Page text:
Irvine Couple Charged With Planting Drugs In School Volunteer's Car

Husband and wife are accused of putting Vicodin, Percocet, marijuana, and a used marijuana pipe in the vehicle.

An Irvine couple was arrested Tuesday for allegedly trying to get an elementary school parent volunteer arrested by planting drugs in her car.

Kent Wycliffe Easter, 38, and Jill Bjorkholm Easter, 38, are charged with conspiring to get the volunteer arrested and jailed. They are also accused of conspiring to file a fake crime report.

The husband and wife, both attorneys, were taken into custody Tuesday by the Irvine Police Department on $20,000 bail.

According to the Orange County District Attorney's office, in 2010 Jill Easter became angry with a parent volunteer at the elementary school in Irvine where her son was a student. Jill Easter believed the volunteer was not properly supervising the Easters' son, according to the OCDA.

In the early hours of Feb. 16, 2011, the OCDA alleges that intending to retaliate against the volunteer, Kent Easter drove to her home and planted a bag of Vicodin, Percocet, marijuana, and a used marijuana pipe behind the driver's seat of her unlocked vehicle.

According to the OCDA, Kent Easter intentionally left the drugs in plain sight. As he drove to and from the volunteer's home, the Easters were allegedly in constant phone and text message contact, police said.

Kent Easter called the Irvine Police Department that afternoon, and under a fake name and number told a dispatcher that he had seen erratic driver park at the elementary school, according to police.

He said he saw the volunteer, who he named, hide a bag of drugs behind her driver's seat in her car, according to the OCDA. He also described the volunteer's car to the dispatcher, including its license plate number.

According to the OCDA, the Easters called and texted each other immediately before and after Kent Easter called the police.

Irvine police officers responded to Kent Easter's call and found the bag of drugs in the volunteer's vehicle. The volunteer, who was detained by police for about two hours, said that the drugs did not belong to her and she did not know how they ended up in her car. She agreed to a search of her home, which did not turn up any evidence of drug use or possession, polie said.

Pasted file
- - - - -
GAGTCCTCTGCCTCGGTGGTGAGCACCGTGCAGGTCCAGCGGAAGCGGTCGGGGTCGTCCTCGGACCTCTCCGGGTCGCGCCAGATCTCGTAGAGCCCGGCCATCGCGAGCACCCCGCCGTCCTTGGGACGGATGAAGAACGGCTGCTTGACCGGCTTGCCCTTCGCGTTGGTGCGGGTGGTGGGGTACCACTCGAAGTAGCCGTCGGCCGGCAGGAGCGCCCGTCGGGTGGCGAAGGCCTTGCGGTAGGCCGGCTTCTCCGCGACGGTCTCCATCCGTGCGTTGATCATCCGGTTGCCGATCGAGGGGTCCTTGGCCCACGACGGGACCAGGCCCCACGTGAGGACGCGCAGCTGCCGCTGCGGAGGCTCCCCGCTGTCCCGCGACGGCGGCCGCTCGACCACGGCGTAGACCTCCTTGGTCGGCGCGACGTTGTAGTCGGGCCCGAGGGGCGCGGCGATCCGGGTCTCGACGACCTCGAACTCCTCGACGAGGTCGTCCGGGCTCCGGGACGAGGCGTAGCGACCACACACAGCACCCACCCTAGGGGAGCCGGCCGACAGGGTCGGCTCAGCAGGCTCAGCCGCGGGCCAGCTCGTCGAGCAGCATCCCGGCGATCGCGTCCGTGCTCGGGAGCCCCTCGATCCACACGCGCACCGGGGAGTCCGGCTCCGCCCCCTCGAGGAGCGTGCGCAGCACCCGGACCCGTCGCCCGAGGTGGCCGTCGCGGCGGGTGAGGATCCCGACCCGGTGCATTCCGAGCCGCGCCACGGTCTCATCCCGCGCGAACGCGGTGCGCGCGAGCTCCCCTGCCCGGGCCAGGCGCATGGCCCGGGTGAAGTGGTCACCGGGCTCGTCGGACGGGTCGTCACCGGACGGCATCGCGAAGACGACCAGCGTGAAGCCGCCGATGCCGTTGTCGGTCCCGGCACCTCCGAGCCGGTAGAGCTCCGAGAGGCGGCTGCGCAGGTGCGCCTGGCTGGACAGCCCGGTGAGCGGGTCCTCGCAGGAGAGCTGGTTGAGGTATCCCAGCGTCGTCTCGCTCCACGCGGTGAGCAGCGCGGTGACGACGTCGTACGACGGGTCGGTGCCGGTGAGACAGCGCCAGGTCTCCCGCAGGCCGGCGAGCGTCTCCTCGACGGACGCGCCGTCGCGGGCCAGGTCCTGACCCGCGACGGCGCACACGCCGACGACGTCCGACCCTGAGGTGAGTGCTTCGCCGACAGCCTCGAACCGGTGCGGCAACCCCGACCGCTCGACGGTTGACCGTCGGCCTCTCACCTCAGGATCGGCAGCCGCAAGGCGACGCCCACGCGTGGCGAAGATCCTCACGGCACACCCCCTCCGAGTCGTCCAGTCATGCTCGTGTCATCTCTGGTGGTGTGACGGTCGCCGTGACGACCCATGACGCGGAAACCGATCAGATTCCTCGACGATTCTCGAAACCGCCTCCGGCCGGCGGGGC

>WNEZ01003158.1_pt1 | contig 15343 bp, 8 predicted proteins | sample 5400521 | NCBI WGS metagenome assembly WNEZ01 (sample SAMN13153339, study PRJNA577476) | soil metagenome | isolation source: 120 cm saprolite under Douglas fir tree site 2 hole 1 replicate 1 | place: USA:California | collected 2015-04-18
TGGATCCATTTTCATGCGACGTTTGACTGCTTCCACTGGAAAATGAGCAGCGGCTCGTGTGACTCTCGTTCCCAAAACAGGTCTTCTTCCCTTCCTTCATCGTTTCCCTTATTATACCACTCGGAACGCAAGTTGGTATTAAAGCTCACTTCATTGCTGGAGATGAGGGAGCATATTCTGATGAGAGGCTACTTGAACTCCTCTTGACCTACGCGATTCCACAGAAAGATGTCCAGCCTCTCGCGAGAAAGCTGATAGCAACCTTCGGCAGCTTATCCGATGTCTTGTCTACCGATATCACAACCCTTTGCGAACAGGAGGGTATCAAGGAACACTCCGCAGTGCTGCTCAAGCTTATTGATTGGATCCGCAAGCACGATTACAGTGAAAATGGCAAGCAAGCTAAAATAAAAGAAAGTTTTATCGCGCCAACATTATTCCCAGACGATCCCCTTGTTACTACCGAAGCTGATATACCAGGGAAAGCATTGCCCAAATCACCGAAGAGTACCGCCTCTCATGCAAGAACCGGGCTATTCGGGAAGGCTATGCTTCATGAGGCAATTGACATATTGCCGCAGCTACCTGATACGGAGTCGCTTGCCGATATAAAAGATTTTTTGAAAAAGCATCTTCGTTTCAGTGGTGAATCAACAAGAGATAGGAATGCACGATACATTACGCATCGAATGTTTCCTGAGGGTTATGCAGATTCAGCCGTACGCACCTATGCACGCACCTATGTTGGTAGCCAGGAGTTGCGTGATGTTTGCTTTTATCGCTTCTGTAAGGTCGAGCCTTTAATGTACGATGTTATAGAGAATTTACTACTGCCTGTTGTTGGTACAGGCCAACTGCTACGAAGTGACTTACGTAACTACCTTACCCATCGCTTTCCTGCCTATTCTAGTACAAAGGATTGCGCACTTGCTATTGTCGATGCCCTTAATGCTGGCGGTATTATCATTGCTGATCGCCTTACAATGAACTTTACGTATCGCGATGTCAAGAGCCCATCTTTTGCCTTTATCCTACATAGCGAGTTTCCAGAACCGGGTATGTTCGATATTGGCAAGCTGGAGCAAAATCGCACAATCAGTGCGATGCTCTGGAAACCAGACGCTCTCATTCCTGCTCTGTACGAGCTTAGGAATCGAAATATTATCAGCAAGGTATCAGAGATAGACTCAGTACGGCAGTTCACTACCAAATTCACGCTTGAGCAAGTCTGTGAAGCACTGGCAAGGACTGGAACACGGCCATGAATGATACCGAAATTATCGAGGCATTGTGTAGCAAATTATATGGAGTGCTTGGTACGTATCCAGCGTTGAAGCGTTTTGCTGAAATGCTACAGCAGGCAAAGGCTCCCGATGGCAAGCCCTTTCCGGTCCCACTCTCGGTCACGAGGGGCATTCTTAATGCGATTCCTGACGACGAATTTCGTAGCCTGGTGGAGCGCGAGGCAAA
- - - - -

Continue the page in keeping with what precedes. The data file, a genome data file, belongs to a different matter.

Once police discovered the volunteer had been in a classroom at the time Kent Easter claimed to have seen her hide drugs in her car, they began investigating whether the drugs had been planted.

The investigation led to the Easters, including surveillance video of Kent Easter from a Newport Beach hotel near where he worked, from which police allege he placed the Feb. 16 call to police.

The Easters were arrested on $20,000 bail. If convicted, they face a maximum sentence of three years in state prison.

Young MC June 19, 2012 at 08:20 PM
I'm curious: at what school did this take place and why would a volunteer be in charge of a student? During a field trip?
Gavin Putland June 20, 2012 at 01:12 AM
The offenders, being lawyers, would have known that their victim would have to prove that the drugs were planted. Only their incompetence enabled her to do so. Otherwise she would have been wrongly convicted. This obvious risk of wrongful conviction clearly contravenes the U.S. Constitution's prohibition of cruel and unusual punishment. Moreover, we are under a "government of laws", not a "government of men". If someone can plant drugs among your belongings, and if you are then required to prove that the drugs are not yours (which you usually can't), then you are under a government of men - namely those who are willing to plant evidence. Therefore the reverse onus of proof cannot be valid in any jurisdiction. So, if you are on the jury in a drug case, and if you are told that the defendant must prove that his/her possession was unwitting, it is your civic duty to put the onus of proof back where it belongs (on the prosecution), raise it to the proper standard (beyond reasonable doubt), and hand down a verdict accordingly. More: http://is.gd/retstrat .
M June 20, 2012 at 01:39 PM
@mc teachers can take/ask for parent volunteers on fied trips to help with supervision. I bet though there's more to Jill Easter disliking this parent volunteer not just because of this field trip.
Robert A June 22, 2012 at 09:27 AM
How similar this case is to the case a few year's back when a teacher at Sunny Hills HS was accused when his ex-wife and a boyfriend planted marijuana and a firearm in his car. The police had no reason to believe the young man, but the case still unraveled after a few days. Not very bright here. Their law licenses are mostly likely history, but at most they might do a brief jail sentence, more likely just probation. Too idiotic to be dangerous.
Nick July 18, 2012 at 02:54 AM
Why do they let into law school these days??


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